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Lutikizumab Ineffective for Erosive Hand Osteoarthritis (CME/CE)

Action Points

  • Treatment with lutikizumab, an anti-interleukin-1α and anti-interleukin-β dual variable immunoglobulin in a phase IIa double-blind study in patients with erosive hand osteoarthritis did not produce significant improvements in hand joint pain, despite adequate neutralization of these two cytokines.
  • Note that lutikizumab also produced no improvements in other symptomatic, functional, and structural endpoints in erosive hand osteoarthritis compared with placebo, but injection site reactions, neutropenia, and discontinuations because of adverse effects occurred more frequently with the drug compared with placebo.

CME Author: Vicki Brower

Study Authors: Margreet Kloppenburg, Charles Peterfy, et al.

Target Audience and Goal Statement:

Rheumatologists, internists, and family medicine specialists

The goals were to measure the efficacy and safety of lutikizumab, an anti-interleukin-1α (IL-1α) and anti-interleukin 1β (IL-1β) dual variable domain immunoglobulin in patients with erosive hand osteoarthritis (OA).

Questions Addressed:

  • Did this drug relieve pain in patients with erosive hand OA?
  • What are the safety, pharmacokinetics, and pharmacodynamics of lutikizumab in these patients?
  • Did this treatment improve other symptomatic, functional, and structural endpoints for this drug compared to placebo?

Study Synopsis and Perspective:

In a phase IIa study in 110 patients with erosive hand OA, lutikizumab, a dual variable-domain immunoglobulin that inhibits IL-1α and IL-1β, was no more effective than placebo in reducing pain and inflammation.

Hand OA is common, particularly among older women, and is associated with substantial disability, including pain and swelling, but available treatments are limited, and no disease-modifying agents have demonstrated efficacy to date.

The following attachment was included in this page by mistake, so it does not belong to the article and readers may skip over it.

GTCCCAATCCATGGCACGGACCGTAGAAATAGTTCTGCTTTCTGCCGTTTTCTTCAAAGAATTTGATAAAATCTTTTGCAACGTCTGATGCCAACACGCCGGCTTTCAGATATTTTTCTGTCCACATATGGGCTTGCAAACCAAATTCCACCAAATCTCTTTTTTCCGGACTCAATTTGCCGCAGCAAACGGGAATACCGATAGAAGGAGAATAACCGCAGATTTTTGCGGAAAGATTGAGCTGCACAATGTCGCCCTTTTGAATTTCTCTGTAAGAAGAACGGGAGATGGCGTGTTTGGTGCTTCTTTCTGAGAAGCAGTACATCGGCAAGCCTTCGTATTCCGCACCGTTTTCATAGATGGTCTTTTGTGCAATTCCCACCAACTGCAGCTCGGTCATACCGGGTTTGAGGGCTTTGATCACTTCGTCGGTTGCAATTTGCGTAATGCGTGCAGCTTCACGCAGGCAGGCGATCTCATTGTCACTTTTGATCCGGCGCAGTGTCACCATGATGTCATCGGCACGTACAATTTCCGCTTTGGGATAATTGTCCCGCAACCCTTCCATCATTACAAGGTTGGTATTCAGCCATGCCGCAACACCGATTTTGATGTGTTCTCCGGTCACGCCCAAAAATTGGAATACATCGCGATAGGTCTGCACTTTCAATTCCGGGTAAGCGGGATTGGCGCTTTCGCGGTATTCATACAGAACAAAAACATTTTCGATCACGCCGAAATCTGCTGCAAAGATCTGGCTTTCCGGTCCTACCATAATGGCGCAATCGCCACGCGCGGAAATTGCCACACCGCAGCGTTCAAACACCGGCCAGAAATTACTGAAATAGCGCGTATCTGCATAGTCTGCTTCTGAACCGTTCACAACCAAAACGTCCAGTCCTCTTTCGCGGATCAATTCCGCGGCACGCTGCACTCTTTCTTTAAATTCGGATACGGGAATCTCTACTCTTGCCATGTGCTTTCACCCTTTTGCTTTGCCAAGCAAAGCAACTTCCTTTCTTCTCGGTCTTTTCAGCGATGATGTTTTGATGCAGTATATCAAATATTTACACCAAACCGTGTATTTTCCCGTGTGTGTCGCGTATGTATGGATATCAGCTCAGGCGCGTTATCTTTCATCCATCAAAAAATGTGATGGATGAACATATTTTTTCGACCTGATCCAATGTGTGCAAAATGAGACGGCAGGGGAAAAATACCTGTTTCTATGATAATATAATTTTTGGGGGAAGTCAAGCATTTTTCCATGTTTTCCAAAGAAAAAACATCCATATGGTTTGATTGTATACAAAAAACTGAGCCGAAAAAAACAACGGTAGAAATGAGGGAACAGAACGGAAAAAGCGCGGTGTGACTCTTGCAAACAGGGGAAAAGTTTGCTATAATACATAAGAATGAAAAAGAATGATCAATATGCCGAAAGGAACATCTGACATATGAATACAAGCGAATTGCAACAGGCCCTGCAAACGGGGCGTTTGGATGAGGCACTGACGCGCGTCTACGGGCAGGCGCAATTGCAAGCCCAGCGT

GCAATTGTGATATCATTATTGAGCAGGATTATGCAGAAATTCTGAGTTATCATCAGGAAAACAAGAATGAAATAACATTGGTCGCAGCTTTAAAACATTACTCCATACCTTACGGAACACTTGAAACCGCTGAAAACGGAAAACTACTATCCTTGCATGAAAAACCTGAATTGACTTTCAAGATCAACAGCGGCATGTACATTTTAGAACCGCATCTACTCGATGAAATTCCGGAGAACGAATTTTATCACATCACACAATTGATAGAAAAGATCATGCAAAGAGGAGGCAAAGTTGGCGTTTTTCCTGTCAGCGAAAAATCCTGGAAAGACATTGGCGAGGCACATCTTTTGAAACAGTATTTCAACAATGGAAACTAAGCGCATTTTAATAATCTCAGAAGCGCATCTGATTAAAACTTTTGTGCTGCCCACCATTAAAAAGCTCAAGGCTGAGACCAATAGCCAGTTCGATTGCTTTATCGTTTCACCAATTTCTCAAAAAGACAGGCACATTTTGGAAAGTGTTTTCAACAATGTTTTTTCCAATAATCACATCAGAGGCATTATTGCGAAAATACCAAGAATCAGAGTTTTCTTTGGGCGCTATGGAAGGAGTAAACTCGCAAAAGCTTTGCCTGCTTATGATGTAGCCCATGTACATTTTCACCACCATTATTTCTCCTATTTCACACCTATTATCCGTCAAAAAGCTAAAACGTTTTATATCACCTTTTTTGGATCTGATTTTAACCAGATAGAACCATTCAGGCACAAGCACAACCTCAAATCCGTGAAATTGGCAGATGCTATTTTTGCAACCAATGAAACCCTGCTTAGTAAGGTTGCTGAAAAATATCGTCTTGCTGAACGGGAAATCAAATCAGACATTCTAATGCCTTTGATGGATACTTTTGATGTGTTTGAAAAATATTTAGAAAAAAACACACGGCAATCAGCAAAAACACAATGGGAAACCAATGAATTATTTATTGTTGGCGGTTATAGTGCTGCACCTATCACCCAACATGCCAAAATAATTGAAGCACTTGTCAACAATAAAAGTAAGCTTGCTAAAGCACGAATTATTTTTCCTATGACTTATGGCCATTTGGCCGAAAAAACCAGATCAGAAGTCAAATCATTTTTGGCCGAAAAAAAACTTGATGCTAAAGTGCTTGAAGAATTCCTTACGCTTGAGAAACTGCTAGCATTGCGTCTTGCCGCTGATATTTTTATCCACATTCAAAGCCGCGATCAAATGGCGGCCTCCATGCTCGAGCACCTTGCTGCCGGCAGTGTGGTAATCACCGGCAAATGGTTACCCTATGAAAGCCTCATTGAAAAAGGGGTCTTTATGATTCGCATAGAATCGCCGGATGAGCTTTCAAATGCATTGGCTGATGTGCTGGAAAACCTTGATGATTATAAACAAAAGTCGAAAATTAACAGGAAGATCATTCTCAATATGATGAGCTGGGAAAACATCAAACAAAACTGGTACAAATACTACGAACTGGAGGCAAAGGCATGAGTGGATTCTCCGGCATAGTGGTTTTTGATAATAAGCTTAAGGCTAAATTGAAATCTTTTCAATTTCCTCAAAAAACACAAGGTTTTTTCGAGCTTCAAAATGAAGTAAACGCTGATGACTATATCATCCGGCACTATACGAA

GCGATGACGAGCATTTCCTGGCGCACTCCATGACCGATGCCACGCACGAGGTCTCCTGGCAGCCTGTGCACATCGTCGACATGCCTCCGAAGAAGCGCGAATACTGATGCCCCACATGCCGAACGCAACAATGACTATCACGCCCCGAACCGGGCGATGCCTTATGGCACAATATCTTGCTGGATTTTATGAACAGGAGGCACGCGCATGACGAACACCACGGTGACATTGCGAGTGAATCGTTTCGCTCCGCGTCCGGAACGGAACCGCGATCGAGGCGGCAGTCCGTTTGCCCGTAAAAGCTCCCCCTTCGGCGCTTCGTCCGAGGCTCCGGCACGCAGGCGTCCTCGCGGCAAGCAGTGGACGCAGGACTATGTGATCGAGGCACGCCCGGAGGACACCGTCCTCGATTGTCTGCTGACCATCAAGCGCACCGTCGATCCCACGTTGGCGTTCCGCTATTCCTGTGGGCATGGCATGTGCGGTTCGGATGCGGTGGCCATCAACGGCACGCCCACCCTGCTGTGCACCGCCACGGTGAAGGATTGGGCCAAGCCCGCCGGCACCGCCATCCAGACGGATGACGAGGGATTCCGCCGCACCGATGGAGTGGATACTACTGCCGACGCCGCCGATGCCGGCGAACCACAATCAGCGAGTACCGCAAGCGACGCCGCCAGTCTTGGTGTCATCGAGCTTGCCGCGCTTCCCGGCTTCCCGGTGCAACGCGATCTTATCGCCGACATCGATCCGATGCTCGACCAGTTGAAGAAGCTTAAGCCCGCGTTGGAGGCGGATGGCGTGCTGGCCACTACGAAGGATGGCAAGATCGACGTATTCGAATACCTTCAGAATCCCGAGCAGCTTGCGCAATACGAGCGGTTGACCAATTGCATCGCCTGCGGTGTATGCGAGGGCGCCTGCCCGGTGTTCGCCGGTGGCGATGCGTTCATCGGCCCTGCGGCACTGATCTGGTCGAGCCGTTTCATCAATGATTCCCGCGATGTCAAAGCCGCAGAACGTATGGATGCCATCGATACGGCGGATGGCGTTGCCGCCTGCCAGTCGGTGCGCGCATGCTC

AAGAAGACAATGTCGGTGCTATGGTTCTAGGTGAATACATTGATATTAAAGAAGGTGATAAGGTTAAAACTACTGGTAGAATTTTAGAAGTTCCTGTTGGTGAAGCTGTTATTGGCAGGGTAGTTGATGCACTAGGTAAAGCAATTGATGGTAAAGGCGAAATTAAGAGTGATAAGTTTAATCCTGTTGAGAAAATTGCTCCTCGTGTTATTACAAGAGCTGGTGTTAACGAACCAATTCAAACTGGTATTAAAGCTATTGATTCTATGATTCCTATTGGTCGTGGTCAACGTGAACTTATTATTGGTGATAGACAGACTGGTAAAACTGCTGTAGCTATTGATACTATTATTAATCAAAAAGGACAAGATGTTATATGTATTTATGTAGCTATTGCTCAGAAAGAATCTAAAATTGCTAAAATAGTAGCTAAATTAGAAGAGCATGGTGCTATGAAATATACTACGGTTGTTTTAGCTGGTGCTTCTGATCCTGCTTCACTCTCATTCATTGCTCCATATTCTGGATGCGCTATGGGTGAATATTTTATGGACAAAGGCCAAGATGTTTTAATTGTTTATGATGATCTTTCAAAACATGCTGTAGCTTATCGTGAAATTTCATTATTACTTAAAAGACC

Preclinical studies and mouse models indicated that IL-α and IL-β were potential mediators of synovitis, cartilage damage, and bone loss in patients with this condition, but this clinical trial did not confirm earlier research regarding pain, nor did it improve other symptomatic, functional, and structural secondary endpoints.

For this randomized placebo-controlled study Kloppenburg and colleagues enrolled 131 adults with active inflammation of the hand joints, with pain ratings of six or higher on an 11-point scale, and at least one erosion of an interphalangeal joint. All underwent radiography and MRI of the hand joints at baseline and week 26. Radiographs were scored according to the Osteoarthritis Research Society International (OARSI) criteria and MRIs according to the Outcome Measures in Rheumatology/Hand Osteoarthritis MRI Scoring system (OMERACT/HOAMRIS).

Participants’ mean age was 66, and most were white women. Mean duration of OA was 11 years, mean Australian/Canadian Osteoarthritis Hand Index (AUSCAN) pain score at baseline was 39 (pain score ranges from 0 – 50), and mean tender and swollen joint counts were 12 and 6, respectively.

Patients were randomized to receive subcutaneous lutikizumab, 200 mg every 2 weeks for 24 weeks, or placebo subcutaneous injection. They were permitted rescue medication for pain with acetaminophen or ibuprofen.

At week 16, change from baseline in pain as measured on the AUSCAN was similar for patients who had been randomized to lutikizumab (−9.2, 95% CI −13.8 to −4.6) or placebo (−10.7, 95% CI −15.4 to −6), according to Margreet Kloppenburg, MD, PhD, of Leiden University Medical Center in the Netherlands, and colleagues.

At week 16, least squares mean difference between lutikizumab and placebo in change of pain was a nonsignificant 1.5 (95% CI −1.9 to 5), the researchers reported online in Annals of the Rheumatic Diseases.

As with the pain endpoint, no significant differences were seen between the two groups in change from baseline in AUSCAN function at week 16, which was −14.6 (95% CI −22.1 to −7.1) for lutikizumab, and −17.2 (95% CI −24.9 to −9.4) for placebo, for a mean difference of 2.5 (95% CI −3.2 to 8.3).